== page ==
These example sentences are selected automatically from various online news sources to reflect current usage of the word 'trance.' Views expressed in the examples do not represent the opinion of Merriam-Webster or its editors. Send us feedback.

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First Known Use of trance

Noun

14th century, in the meaning defined at sense 1

Verb

circa 1598, in the meaning defined above

History and Etymology for trance

Noun

Middle English traunce, from Anglo-French transe death, coma, rapture, from transir to depart, die, from Latin transire to cross, pass by — more at transient

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Time Traveler for trance

Time Traveler

The first known use of trance was in the 14th century

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Statistics for trance

Last Updated

12 Jan 2021

Cite this Entry

“Trance.” Merriam-Webster.com Dictionary, Merriam-Webster, https://www.merriam-webster.com/dictionary/trance. Accessed 19 Jan. 2021.

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More Definitions for trance

trance

noun
How to pronounce trance (audio)

English Language Learners Definition of trance

: a state that is like being asleep except that you can move and respond to questions and commands like a person who is awake
: a state in which you are not aware of what is happening around you because you are thinking of something else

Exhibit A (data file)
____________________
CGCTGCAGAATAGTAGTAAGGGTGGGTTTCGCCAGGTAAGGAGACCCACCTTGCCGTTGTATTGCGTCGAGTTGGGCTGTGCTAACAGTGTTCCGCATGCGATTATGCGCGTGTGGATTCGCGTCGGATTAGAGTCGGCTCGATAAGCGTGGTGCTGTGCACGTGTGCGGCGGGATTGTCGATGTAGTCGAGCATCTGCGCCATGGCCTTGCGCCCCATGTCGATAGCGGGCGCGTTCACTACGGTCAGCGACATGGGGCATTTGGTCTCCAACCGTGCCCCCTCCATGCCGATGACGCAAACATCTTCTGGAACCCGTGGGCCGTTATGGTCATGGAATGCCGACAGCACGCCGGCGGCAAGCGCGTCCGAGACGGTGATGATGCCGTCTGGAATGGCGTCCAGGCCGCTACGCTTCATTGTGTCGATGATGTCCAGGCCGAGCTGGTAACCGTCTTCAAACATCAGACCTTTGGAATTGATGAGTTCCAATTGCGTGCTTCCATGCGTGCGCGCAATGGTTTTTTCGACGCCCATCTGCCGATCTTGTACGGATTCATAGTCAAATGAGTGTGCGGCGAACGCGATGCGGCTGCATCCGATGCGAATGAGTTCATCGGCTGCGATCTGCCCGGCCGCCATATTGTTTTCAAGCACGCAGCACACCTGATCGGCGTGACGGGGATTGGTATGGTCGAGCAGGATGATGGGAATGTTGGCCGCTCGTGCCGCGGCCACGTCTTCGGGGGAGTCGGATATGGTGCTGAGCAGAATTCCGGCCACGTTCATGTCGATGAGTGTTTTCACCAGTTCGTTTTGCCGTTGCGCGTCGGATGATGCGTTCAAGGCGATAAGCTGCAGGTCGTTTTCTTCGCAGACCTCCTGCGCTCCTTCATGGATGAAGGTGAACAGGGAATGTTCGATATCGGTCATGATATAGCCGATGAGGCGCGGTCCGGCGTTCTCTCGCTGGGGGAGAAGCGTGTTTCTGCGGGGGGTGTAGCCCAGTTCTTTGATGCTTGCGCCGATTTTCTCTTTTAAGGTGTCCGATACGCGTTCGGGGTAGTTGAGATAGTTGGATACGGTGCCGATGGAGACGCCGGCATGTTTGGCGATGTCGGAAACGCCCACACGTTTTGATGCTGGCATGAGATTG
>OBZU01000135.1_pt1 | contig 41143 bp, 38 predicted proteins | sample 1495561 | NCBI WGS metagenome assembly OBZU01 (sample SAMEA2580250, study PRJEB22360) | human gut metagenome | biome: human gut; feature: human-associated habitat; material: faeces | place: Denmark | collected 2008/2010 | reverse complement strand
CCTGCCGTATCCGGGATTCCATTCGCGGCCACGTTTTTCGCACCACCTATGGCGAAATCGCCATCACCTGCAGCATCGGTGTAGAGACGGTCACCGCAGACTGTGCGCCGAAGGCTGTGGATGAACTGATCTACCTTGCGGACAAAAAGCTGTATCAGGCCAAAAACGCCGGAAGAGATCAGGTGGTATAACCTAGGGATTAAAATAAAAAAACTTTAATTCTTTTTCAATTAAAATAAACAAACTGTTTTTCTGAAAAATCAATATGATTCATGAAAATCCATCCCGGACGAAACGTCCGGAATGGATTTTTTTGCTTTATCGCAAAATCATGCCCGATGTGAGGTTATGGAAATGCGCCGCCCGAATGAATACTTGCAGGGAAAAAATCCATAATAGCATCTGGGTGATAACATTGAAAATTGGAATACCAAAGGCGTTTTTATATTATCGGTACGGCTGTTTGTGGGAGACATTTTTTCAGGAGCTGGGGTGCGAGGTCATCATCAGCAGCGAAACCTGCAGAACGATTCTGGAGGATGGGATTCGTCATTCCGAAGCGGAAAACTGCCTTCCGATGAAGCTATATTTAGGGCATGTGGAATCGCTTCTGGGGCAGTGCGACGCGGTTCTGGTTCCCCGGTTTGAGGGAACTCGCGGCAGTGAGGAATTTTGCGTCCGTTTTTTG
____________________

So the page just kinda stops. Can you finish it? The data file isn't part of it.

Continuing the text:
trance

noun
\ ˈtrans How to pronounce trance (audio) \

Kids Definition of trance

1 : a condition like sleep (as deep hypnosis)
2 : a state of being so deeply absorbed in thought about something as to be unaware of anything else
3 : stupor What with the brandy and the venison … I fell into a kind of trance— Robert Louis Stevenson, Kidnapped

trance

noun
\ ˈtran(t)s How to pronounce trance (audio) \

Medical Definition of trance

1 : a sleeplike altered state of consciousness (as of deep hypnosis) usually characterized by partly suspended animation with diminished or absent sensory and motor activity and subsequent lack of recall
2 : a state of profound abstraction or absorption

Other Words from trance

trancelike \ -​ˌlīk How to pronounce trance (audio) \ or trance-like adjective
a trancelike state

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Comments on trance